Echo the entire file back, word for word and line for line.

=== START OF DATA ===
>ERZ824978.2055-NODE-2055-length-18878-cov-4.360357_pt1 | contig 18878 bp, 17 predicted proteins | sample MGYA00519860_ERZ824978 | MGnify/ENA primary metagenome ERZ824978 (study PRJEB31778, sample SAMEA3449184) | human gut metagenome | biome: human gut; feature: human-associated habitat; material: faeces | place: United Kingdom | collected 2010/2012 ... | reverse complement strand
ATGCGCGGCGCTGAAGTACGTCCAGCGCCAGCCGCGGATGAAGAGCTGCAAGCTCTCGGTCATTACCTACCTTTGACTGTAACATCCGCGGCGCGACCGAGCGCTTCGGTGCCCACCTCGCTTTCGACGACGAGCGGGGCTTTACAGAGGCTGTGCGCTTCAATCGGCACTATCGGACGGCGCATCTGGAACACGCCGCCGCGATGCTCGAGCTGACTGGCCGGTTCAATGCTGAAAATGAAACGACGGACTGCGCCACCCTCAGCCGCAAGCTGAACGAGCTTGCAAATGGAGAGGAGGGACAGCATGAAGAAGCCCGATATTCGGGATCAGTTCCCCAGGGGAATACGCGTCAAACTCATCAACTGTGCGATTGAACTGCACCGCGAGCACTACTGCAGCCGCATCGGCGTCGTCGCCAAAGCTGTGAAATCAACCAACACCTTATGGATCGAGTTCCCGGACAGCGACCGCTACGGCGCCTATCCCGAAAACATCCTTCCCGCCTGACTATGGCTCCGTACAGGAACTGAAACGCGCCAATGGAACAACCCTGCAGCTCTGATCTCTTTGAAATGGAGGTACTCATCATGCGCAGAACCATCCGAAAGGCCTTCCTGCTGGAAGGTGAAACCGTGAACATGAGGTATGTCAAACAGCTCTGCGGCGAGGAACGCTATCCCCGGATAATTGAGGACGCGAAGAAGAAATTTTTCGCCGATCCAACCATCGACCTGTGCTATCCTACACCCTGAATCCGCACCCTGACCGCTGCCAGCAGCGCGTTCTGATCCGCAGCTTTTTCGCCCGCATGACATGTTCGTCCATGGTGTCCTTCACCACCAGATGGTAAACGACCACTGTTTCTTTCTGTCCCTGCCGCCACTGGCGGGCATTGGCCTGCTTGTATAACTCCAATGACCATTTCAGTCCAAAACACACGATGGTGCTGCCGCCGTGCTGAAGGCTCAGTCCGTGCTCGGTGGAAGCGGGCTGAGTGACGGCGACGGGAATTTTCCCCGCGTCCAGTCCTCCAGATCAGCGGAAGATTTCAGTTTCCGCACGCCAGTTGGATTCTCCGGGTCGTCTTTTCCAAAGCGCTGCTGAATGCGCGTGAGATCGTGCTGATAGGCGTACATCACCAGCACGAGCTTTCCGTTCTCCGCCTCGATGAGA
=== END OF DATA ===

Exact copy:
>ERZ824978.2055-NODE-2055-length-18878-cov-4.360357_pt1 | contig 18878 bp, 17 predicted proteins | sample MGYA00519860_ERZ824978 | MGnify/ENA primary metagenome ERZ824978 (study PRJEB31778, sample SAMEA3449184) | human gut metagenome | biome: human gut; feature: human-associated habitat; material: faeces | place: United Kingdom | collected 2010/2012 ... | reverse complement strand
ATGCGCGGCGCTGAAGTACGTCCAGCGCCAGCCGCGGATGAAGAGCTGCAAGCTCTCGGTCATTACCTACCTTTGACTGTAACATCCGCGGCGCGACCGAGCGCTTCGGTGCCCACCTCGCTTTCGACGACGAGCGGGGCTTTACAGAGGCTGTGCGCTTCAATCGGCACTATCGGACGGCGCATCTGGAACACGCCGCCGCGATGCTCGAGCTGACTGGCCGGTTCAATGCTGAAAATGAAACGACGGACTGCGCCACCCTCAGCCGCAAGCTGAACGAGCTTGCAAATGGAGAGGAGGGACAGCATGAAGAAGCCCGATATTCGGGATCAGTTCCCCAGGGGAATACGCGTCAAACTCATCAACTGTGCGATTGAACTGCACCGCGAGCACTACTGCAGCCGCATCGGCGTCGTCGCCAAAGCTGTGAAATCAACCAACACCTTATGGATCGAGTTCCCGGACAGCGACCGCTACGGCGCCTATCCCGAAAACATCCTTCCCGCCTGACTATGGCTCCGTACAGGAACTGAAACGCGCCAATGGAACAACCCTGCAGCTCTGATCTCTTTGAAATGGAGGTACTCATCATGCGCAGAACCATCCGAAAGGCCTTCCTGCTGGAAGGTGAAACCGTGAACATGAGGTATGTCAAACAGCTCTGCGGCGAGGAACGCTATCCCCGGATAATTGAGGACGCGAAGAAGAAATTTTTCGCCGATCCAACCATCGACCTGTGCTATCCTACACCCTGAATCCGCACCCTGACCGCTGCCAGCAGCGCGTTCTGATCCGCAGCTTTTTCGCCCGCATGACATGTTCGTCCATGGTGTCCTTCACCACCAGATGGTAAACGACCACTGTTTCTTTCTGTCCCTGCCGCCACTGGCGGGCATTGGCCTGCTTGTATAACTCCAATGACCATTTCAGTCCAAAACACACGATGGTGCTGCCGCCGTGCTGAAGGCTCAGTCCGTGCTCGGTGGAAGCGGGCTGAGTGACGGCGACGGGAATTTTCCCCGCGTCCAGTCCTCCAGATCAGCGGAAGATTTCAGTTTCCGCACGCCAGTTGGATTCTCCGGGTCGTCTTTTCCAAAGCGCTGCTGAATGCGCGTGAGATCGTGCTGATAGGCGTACATCACCAGCACGAGCTTTCCGTTCTCCGCCTCGATGAGA